Similarly, the lack of information regarding the citizenship of AHMSI and CH Mortgage
prevents the Court from determining if it has diversity jurisdiction in this case. See Howery v.
Allstate Ins. Co., 243 F.3d 912, 919 (5th Cir. 2001) (The party arguing that diversity jurisdiction
exists must “affirmatively allege the citizenship of the parties.” Where that party fails to meet its
burden, a Court “cannot presume the existence of federal jurisdiction.”) (citations omitted).
Removal Defendants do not fully remedy this issue in their Response. Removal
Defendants state that “AHMSI is now known as Homeward Residential, Inc., which is a
Delaware corporation with its principal place of business in Texas.” (Document No. 10 at 18
n.7). “[A] corporation shall be deemed to be a citizen of every State and foreign state by which it
has been incorporated and of the State or foreign state where it has its principal place of
business.” 28 U.S.C. § 1332(c)(1). Therefore Removal Defendants properly allege that AHMSI
is a citizen of Texas. However, Removal Defendants’ statement that CH Mortgage is a Texas
limited partnership does not contain sufficient information to ascertain its citizenship, because
“[t]he citizenship of a limited partnership is based upon the citizenship of each of its partners.”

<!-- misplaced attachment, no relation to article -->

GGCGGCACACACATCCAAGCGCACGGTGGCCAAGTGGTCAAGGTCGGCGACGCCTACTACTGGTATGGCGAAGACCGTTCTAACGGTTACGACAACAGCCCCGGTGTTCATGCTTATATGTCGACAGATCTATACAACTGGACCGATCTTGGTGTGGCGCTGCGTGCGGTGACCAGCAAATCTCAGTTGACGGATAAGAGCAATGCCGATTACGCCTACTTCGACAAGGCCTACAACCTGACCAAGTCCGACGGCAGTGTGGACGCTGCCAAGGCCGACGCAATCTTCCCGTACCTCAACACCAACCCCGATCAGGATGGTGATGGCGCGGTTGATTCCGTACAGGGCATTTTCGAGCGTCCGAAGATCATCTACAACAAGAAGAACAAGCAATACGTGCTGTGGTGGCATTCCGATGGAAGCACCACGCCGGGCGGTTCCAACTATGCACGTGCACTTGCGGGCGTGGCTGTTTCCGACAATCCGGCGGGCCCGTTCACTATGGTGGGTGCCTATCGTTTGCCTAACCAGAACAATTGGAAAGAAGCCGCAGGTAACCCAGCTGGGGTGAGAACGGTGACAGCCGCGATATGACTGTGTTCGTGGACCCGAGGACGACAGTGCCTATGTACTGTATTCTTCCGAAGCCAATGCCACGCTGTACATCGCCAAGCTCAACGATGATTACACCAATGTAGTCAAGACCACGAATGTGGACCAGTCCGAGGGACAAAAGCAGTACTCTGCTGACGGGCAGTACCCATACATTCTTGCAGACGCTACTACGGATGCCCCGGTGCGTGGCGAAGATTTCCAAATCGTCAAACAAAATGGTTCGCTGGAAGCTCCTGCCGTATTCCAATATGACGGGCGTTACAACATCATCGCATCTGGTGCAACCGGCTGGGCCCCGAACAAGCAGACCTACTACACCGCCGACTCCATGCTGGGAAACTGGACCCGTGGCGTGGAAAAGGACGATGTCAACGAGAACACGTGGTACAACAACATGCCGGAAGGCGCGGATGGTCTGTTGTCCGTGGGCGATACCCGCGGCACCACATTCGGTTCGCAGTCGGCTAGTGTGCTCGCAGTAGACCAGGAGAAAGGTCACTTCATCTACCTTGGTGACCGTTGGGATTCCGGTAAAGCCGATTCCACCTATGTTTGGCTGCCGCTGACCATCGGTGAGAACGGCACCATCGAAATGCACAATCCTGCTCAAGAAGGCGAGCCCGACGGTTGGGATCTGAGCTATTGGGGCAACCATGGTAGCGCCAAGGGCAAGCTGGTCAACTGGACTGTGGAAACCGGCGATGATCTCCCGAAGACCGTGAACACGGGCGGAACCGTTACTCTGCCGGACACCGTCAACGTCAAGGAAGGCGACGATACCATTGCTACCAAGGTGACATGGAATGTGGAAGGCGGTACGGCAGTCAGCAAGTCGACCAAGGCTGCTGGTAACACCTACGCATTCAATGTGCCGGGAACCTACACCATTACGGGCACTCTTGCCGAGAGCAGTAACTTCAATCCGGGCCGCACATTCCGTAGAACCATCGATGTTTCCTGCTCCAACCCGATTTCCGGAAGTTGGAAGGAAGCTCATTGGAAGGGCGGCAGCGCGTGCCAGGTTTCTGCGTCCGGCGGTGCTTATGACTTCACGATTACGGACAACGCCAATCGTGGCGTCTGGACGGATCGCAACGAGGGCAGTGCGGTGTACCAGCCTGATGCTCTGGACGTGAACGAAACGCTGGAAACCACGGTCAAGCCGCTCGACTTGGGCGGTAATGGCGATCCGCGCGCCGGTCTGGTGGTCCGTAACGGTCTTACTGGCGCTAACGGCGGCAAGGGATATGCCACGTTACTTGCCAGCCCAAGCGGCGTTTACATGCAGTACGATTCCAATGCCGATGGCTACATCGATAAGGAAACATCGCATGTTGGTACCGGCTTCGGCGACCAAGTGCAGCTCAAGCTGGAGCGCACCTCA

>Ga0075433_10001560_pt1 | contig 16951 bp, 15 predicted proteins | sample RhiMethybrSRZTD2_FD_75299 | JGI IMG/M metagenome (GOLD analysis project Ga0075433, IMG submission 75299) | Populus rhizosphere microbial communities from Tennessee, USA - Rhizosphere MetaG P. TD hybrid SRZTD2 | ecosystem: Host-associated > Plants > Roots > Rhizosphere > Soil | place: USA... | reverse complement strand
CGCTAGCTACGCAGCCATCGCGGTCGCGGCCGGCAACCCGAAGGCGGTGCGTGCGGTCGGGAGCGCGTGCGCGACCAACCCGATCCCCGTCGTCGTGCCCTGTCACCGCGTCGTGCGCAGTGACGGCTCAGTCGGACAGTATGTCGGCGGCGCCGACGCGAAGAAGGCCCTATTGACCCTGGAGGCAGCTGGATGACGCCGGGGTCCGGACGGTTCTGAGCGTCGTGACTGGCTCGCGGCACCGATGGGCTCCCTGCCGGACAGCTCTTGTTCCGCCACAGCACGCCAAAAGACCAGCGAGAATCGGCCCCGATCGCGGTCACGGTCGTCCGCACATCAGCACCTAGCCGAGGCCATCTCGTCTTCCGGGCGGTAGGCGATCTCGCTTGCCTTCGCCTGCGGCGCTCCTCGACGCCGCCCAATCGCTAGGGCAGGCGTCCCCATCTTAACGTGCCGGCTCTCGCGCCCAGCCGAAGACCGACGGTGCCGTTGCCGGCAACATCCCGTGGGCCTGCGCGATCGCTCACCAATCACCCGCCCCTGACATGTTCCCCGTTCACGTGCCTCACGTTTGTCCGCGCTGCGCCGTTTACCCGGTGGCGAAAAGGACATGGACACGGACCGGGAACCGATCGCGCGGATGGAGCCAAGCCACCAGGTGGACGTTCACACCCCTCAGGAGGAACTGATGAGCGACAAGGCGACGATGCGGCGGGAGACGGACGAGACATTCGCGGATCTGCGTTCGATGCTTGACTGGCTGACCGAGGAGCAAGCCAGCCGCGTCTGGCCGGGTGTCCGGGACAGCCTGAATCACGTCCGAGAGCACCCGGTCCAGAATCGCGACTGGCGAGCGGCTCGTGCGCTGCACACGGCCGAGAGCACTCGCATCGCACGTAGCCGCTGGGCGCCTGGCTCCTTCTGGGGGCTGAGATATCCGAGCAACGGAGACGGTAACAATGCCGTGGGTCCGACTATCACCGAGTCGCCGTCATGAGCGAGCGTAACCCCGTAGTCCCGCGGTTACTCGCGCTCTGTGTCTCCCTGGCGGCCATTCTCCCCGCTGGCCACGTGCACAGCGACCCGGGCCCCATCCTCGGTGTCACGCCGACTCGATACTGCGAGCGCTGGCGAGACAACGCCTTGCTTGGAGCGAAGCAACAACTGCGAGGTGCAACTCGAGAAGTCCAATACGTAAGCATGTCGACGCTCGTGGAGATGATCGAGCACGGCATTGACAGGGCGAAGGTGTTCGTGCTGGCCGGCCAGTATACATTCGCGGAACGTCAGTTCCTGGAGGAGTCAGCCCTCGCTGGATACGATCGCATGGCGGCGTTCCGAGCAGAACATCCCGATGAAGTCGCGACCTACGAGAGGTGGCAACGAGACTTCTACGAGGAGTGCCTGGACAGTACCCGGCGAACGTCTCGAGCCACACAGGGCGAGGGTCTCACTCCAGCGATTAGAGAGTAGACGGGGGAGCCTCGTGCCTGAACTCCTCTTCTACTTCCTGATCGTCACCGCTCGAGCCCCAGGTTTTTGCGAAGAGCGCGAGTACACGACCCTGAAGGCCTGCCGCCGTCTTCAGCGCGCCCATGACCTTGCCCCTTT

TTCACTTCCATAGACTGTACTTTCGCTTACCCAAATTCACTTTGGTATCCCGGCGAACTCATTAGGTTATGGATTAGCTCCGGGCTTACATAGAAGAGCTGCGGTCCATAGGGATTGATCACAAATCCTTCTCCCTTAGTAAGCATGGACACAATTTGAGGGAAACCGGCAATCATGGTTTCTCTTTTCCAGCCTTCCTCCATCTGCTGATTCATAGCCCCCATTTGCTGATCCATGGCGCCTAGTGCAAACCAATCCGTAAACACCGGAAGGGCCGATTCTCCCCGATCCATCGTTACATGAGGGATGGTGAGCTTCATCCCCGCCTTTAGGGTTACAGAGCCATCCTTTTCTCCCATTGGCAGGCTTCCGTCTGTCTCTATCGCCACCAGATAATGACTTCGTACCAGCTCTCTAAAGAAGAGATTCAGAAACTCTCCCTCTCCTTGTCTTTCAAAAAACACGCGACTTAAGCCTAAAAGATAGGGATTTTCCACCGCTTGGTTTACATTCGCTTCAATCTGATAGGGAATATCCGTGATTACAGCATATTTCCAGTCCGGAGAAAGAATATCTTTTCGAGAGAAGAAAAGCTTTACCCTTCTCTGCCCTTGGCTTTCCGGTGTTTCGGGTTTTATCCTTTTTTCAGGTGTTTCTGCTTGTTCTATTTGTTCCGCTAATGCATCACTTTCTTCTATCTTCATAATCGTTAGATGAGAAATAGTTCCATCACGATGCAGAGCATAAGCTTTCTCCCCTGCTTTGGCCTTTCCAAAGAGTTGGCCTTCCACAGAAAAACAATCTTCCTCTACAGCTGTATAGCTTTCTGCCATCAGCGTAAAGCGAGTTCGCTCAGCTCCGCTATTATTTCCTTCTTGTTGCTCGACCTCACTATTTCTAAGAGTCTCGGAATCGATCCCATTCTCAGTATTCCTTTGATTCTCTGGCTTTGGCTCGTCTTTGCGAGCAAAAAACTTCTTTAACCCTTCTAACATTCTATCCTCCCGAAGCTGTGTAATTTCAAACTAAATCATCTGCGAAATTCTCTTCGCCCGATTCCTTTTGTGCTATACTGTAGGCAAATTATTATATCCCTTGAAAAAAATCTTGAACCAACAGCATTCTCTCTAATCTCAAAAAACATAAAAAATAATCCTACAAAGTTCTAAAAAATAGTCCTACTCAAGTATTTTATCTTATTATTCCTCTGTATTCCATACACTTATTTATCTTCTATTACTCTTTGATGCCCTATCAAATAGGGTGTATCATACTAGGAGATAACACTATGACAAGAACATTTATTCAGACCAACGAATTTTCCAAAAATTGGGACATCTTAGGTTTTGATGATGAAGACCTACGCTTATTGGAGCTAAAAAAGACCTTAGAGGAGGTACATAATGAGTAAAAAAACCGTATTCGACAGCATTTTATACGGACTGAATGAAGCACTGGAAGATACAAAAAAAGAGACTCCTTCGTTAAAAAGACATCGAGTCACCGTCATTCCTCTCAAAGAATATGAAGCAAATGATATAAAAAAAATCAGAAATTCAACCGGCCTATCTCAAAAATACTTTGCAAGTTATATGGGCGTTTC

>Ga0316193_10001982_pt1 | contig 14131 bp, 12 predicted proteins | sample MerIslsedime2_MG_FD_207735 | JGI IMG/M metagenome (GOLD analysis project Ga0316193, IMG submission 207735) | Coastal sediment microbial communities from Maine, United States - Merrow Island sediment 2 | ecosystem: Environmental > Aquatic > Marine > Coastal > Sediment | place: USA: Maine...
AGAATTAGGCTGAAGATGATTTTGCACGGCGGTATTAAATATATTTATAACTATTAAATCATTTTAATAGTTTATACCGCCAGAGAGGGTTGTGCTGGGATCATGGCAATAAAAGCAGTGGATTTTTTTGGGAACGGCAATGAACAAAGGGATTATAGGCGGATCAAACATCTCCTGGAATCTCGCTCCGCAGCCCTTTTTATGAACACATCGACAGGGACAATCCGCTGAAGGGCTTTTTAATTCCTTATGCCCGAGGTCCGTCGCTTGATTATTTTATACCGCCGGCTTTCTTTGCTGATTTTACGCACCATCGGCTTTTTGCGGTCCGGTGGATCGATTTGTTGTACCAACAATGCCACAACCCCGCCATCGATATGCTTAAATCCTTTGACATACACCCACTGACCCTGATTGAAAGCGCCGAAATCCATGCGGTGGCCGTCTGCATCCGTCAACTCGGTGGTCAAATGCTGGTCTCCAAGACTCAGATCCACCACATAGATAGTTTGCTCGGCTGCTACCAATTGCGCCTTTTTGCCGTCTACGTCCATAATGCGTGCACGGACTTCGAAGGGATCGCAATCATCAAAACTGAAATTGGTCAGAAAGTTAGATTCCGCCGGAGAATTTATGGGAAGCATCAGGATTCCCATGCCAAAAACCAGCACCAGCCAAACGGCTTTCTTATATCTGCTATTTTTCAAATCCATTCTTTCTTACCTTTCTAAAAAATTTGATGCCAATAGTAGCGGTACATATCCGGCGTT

Harvey, 542 F.3d at 1079. Removal Defendants do not include any information about the
citizenship of the CH Mortgage partners; therefore the Court has no way of knowing the
citizenship of the partnership. As explained above, this failure to show that CH Mortgage is a
non-diverse party prevents the Court from engaging in an improper joinder inquiry. The lack of
information regarding the citizenship of CH Mortgage also prevents the Court from determining
whether diversity jurisdiction exists.
However, the Court agrees with Removal Defendants that they should be allowed to
amend the Notice of Removal. See Moreno Energy, Inc. v. Marathon Oil Co., 884 F. Supp. 2d
577, 586–87 (S.D. Tex. 2012) (“A number of appellate courts in cases based on diversity
between domestic citizens under 28 U.S.C. § 1332(a)(1) agree that where a notice of removal
fails to identify the citizenship of the members or partners of an unincorporated association,
leave to amend should be granted under 28 U.S.C. § 1653.”) (citing cases). Therefore the Court
will give Removal Defendants 30 days to amend their Notice of Removal to properly include
citizenship information for both AHMSI and CH Mortgage. If Removal Defendants do so, the
Court will consider arguments regarding improper joinder at that time, as well as the parties’
arguments discussing the citizenship of U.S. Bank. Failure to do so will necessitate remand of
The Court cannot rule on Plaintiff’s Motion to Remand (Document No. 9) at this time,
due to deficiencies in the Notice of Removal. Therefore the Court hereby
ORDERS that Removal Defendants have 30 days from the date of this Order to amend
their Notice of Removal.
SIGNED at Houston, Texas, this 5th day of April, 2017.
UNITED STATES DISTRICT JUDGE